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The iPad carries a price tag of $499, $599, or $699 depending on the storage capacity you choose. The versions that come with 3G capability will cost $629, $729, and $829 respectively. The iPad is half an inch thin, and carries a 9.7-inch multi-touch display capable of 1024×768 resolution. All versions come with an accelerometer, compass, built-in microphone, speakers, and dock connector. There are two different models, “Wi-Fi” and “Wi-Fi + 3G”. The 3G models come exclusively built with GPS, and can also use cellular data access, both are features the Wi-Fi version do not offer. In the U.S. the 3G data plans will be offered by AT&T (with no contract) and priced at $14.99 with a 250 MB per month limit, or $29.99 per month with unlimited data. The data plans can be made active and cancelled anytime directly on the device.
All iPads will ship with a set of applications including: Contacts, Calendar, Mail, Safari, Google Maps, Notes, iPod, iTunes Store (including App Store), YouTube, and a photo browser. It will also include the new iBookstore, which lets you buy and read eBooks using the ePub standard. Because the iPad is based on the same operating system as the iPhone it is very similar to the iPhone and iPod Touch from a software perspective. The App Store already has over 150,000 applications designed for the iPhone and iPod Touch, and most will work on the iPad without issue based on current information. Apple has created iPad versions of the iWork productivity suite that should be available sometime after it’s released for $9.99 each.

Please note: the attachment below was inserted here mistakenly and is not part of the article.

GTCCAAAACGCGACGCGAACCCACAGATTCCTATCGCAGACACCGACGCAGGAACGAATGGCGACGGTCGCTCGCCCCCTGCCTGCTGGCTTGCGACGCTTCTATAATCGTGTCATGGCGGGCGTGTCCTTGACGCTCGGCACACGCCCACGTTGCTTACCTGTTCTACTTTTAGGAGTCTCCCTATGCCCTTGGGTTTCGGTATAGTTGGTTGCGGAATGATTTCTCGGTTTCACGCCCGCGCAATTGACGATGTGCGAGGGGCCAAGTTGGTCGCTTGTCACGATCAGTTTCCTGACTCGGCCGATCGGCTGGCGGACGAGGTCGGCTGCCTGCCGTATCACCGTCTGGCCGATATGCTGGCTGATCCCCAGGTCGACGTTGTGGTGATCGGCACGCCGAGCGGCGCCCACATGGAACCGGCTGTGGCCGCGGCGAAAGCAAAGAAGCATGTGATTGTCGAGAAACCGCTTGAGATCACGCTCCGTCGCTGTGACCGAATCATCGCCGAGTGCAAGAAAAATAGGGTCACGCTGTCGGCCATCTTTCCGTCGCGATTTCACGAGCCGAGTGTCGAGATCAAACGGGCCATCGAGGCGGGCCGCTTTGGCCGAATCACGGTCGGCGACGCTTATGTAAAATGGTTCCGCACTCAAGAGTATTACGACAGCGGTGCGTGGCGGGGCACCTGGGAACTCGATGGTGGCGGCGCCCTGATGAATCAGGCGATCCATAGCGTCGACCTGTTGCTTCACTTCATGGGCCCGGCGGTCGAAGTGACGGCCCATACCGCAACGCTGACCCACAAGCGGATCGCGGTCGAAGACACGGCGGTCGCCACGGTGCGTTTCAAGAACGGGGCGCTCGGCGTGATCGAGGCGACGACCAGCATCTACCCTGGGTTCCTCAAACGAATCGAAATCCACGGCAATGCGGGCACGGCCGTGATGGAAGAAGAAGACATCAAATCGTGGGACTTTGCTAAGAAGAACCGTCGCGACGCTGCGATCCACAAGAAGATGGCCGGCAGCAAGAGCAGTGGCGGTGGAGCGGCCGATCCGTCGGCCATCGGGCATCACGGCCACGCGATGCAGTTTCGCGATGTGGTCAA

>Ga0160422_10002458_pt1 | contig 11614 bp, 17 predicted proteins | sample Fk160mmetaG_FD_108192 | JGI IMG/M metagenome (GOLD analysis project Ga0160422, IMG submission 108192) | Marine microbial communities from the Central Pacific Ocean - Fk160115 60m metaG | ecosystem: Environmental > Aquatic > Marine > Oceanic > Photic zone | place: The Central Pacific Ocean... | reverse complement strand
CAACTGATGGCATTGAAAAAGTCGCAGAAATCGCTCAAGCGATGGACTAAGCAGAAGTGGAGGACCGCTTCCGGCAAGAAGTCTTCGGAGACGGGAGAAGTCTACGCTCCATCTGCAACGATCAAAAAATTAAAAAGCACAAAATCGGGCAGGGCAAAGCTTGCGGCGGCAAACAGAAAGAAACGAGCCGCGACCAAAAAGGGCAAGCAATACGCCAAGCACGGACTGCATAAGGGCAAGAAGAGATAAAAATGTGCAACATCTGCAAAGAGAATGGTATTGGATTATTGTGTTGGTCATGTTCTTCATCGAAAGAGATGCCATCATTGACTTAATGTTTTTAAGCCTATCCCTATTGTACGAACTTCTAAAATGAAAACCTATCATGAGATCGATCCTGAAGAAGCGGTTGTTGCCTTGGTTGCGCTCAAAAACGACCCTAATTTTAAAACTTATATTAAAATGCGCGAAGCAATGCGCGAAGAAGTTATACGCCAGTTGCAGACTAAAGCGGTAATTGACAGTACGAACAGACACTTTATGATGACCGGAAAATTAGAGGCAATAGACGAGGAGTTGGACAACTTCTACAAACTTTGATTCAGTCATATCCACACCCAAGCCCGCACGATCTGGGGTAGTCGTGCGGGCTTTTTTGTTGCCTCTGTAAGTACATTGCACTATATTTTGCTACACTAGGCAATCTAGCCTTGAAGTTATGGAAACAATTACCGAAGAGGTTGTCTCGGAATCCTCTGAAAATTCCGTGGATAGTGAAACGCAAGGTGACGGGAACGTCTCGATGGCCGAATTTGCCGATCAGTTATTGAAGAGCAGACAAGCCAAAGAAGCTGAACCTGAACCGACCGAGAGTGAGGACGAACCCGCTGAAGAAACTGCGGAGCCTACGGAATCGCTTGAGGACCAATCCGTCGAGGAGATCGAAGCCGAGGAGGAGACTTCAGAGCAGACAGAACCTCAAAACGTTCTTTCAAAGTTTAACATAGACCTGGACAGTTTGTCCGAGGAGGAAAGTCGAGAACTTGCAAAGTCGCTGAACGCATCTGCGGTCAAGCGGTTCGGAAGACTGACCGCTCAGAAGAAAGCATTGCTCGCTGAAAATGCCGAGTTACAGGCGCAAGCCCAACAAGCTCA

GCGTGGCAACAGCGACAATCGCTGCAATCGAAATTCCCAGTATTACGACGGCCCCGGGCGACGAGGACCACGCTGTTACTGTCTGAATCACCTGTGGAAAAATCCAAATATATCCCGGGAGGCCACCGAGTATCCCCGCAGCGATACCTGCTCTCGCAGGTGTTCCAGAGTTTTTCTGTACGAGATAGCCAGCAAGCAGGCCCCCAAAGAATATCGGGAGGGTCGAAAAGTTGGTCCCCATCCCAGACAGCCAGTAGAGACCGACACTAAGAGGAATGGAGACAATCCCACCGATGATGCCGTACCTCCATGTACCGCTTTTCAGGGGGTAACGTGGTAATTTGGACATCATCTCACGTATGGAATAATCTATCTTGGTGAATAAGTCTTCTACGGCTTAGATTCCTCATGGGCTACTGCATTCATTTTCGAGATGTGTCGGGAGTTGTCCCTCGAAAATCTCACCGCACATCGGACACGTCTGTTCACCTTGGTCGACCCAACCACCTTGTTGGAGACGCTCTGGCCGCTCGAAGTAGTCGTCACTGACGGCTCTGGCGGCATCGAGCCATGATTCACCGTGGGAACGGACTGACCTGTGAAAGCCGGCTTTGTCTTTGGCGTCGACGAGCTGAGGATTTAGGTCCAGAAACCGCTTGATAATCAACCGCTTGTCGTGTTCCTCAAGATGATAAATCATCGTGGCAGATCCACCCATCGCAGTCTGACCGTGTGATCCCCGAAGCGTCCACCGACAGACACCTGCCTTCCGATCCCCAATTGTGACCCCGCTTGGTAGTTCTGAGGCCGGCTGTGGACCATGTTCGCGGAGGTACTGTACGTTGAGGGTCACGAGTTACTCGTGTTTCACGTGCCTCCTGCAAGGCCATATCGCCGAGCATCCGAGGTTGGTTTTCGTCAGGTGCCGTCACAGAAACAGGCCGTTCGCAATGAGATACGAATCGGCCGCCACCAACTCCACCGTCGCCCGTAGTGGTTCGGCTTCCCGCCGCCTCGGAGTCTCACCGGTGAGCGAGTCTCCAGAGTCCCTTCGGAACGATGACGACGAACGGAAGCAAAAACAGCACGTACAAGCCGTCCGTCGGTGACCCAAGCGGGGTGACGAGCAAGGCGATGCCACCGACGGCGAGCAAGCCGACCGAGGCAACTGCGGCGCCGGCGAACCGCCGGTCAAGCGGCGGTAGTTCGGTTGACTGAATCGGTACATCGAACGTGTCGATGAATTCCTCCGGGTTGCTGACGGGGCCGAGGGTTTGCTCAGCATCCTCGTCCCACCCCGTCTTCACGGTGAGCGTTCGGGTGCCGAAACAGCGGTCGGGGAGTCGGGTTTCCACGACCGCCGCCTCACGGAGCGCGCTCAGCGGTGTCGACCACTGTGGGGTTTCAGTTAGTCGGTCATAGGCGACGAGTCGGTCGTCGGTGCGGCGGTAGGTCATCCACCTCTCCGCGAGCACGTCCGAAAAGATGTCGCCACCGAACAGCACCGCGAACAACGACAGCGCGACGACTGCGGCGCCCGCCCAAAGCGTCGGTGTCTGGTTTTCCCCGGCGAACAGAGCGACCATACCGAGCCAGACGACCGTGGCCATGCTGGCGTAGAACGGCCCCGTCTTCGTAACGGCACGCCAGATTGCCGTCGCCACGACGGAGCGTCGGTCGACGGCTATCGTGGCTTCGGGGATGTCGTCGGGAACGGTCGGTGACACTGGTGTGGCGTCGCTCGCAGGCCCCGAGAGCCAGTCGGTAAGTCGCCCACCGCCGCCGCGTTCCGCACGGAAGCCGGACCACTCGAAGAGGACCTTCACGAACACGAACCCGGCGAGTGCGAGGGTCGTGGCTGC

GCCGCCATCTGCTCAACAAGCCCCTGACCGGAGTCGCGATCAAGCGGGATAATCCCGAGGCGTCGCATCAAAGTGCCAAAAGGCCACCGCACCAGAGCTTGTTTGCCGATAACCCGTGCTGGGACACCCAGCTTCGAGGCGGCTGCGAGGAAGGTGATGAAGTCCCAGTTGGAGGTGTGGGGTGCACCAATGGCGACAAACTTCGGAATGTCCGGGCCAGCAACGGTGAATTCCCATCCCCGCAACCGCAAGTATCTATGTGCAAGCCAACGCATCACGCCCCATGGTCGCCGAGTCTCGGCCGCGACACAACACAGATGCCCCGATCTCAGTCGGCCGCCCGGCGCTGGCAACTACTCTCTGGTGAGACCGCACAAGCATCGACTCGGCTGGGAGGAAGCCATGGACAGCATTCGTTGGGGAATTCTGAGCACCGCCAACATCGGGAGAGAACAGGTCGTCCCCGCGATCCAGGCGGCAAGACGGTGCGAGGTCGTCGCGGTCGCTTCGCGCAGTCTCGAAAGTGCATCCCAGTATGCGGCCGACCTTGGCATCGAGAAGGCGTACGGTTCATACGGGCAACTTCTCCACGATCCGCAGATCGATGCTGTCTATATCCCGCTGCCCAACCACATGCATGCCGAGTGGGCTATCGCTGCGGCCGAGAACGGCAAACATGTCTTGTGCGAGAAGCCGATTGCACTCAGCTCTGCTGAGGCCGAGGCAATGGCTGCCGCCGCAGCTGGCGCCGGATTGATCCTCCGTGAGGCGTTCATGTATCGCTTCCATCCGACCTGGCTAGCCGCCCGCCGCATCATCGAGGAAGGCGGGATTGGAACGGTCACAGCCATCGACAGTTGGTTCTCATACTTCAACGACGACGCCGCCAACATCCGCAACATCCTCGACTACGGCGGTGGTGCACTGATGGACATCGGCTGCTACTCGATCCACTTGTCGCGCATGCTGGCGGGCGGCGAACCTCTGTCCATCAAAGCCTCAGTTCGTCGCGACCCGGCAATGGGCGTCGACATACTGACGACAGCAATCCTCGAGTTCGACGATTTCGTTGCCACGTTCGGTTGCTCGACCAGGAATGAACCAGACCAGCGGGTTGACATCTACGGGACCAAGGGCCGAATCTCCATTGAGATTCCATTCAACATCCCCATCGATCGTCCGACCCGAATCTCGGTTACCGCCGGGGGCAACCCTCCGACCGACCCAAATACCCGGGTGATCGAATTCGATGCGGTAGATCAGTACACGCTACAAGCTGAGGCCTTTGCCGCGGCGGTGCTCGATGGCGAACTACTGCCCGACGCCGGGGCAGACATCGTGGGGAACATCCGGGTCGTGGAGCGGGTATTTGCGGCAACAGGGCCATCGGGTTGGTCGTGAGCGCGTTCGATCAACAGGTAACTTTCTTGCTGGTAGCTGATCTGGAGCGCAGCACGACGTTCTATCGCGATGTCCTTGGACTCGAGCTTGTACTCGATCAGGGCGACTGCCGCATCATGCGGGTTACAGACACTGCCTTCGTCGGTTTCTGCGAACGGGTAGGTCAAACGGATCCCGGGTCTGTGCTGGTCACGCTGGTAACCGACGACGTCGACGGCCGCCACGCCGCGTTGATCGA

Developers already have their hands on the SDK, so when it is launched there will hopefully be many applications available that are designed for the device. Apple has chosen to go with a universal approach, where a developer can choose to update their existing application on the App store to include an iPad version built in. This means if you already bought them for your iPhone or iPod Touch, you hopefully won’t have to buy a separate version designed for the iPad.
Speculation has already begun on how successful it will be. Apple is trying to create a new category for the device. It’s more powerful than a smartphone because it has a larger screen, but it’s more limited than a netbook. There is also the question of how many people will buy the first revision, knowing that some features, such as a front-facing camera, might be in the next one. Apple has also taken criticism for not including Flash, or supporting multitasking. Now that the iPad is available for pre-order hopefully we will see some early reviews of the device.
Photo attribution: Matt Buchanan